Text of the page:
01 November, 2005
The government on Monday referred directly to what it called written consent by the European Commission over its proposed modifications to the controversial "primary shareholder" law, which served as a pre-election pledge to prevent would-be state contractors from holding controlling interests in broadcast media.
"The government is proceeding with its strategic plan via steady steps, as the next phases will include the issue of media concentration and (broadcast) licensing," government spokesman Theodoros Roussopoulos said.
He also stressed that continuous deliberations with the Commission -- which initially expressed its reservations with a law passed by the previous PASOK government as well as with later legislation by the current government -- generated a positive result, saying negotiations found "common ground" between the Union's acquis communautaire and Greek national law.
Furthermore, he reiterated that the law's intent is to prevent the "exercise of unfair influences" by the owner(s) of a broadcast media outlet in order to assist "other business transactions with the state". Roussopoulos nevertheless dismissed a question asking whether a well-known publisher and media owner (a controlling interest in the local channel "Mega"), George Bobolos, was targeted by the specific law.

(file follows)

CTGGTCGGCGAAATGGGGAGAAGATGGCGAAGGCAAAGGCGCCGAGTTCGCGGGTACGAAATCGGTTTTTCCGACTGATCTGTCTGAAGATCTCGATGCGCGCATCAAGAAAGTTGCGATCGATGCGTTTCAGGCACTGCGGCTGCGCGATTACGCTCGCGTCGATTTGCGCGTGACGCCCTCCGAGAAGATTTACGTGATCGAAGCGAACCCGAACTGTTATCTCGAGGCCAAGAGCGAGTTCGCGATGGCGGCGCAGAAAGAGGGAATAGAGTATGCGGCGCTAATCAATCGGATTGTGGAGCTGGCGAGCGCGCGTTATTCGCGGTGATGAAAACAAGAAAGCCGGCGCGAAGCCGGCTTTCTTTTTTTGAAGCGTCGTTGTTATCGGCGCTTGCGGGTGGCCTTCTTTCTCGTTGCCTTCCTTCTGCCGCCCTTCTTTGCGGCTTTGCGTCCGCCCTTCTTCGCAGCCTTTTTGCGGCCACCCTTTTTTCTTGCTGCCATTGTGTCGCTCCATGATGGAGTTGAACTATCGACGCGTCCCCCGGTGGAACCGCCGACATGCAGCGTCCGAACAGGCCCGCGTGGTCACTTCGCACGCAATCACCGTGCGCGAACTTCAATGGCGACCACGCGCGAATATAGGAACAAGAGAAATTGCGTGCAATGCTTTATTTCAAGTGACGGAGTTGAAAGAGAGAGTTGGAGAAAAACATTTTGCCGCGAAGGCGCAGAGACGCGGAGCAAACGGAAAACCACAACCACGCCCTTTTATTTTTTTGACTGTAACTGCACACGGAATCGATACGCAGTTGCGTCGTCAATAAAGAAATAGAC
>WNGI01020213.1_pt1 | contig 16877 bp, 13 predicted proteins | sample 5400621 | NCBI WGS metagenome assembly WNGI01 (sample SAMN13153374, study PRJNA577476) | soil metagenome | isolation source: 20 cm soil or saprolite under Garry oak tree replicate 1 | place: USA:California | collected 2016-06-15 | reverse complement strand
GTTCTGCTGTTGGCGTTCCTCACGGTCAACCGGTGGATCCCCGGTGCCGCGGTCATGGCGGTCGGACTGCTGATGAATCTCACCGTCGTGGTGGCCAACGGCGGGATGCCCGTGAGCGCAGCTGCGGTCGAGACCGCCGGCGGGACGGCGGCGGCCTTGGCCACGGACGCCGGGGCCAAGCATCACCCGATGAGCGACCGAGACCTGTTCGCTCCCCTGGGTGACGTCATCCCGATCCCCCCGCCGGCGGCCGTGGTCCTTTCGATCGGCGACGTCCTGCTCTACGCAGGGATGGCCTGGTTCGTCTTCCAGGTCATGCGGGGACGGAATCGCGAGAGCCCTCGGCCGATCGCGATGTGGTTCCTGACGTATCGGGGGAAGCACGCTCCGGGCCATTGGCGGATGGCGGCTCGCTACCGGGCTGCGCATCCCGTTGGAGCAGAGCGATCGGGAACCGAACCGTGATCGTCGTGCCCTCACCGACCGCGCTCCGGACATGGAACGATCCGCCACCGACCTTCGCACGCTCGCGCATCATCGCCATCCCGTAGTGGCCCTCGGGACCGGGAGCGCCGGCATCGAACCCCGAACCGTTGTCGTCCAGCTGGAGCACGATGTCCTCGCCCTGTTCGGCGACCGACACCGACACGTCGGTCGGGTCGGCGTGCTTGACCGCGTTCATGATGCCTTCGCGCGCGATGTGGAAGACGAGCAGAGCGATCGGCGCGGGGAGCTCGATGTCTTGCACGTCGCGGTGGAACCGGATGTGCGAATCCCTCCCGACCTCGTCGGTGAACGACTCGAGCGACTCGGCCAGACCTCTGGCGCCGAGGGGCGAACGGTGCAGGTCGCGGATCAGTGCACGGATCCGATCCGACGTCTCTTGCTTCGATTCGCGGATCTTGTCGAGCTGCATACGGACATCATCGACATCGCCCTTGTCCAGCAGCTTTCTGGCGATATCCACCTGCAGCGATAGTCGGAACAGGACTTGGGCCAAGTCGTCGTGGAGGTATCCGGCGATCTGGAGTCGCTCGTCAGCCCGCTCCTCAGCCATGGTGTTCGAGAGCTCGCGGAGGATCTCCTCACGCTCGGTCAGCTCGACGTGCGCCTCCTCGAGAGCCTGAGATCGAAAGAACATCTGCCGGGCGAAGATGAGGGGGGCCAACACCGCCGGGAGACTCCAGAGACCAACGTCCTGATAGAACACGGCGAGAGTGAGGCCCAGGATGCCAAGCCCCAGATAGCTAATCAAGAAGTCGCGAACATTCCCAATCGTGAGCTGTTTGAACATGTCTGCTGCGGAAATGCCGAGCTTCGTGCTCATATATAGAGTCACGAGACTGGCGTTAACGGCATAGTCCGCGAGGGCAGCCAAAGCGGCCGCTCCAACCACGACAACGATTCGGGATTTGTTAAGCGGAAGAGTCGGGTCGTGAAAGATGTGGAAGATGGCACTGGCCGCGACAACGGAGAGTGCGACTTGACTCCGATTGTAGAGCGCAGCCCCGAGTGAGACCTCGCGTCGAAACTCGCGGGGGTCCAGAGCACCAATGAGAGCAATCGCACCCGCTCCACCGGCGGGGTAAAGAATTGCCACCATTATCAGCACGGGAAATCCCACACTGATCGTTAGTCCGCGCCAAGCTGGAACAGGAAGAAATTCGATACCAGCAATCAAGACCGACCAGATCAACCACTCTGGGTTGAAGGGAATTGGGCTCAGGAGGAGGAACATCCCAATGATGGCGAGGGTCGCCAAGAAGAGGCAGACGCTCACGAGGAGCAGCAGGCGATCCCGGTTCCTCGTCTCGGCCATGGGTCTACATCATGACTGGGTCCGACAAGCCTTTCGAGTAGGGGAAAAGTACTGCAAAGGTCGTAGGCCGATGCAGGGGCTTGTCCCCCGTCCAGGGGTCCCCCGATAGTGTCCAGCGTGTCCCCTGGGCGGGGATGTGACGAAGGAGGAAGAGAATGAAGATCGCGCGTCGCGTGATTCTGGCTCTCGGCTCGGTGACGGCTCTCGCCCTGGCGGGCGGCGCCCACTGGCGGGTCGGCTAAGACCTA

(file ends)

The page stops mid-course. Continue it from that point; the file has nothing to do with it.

"The government does not come into conflict with specific individuals; the duty of the state is to create the institutions that assist in the observance of the constitution," he reminded.
Finally, he said the government will begin an immediate dialogue with interested parties and other political parties over the law in order to resolve whatever problems as soon as possible.
In an unrelated question, Roussopoulos said the government stood by its decision to draft and subsequently table legislation for upgrading large public sector utilities and enterprises in the country -- many of whom dominate their specific sector.
The spokesman said the process is continuing.
Source: Athens News Agency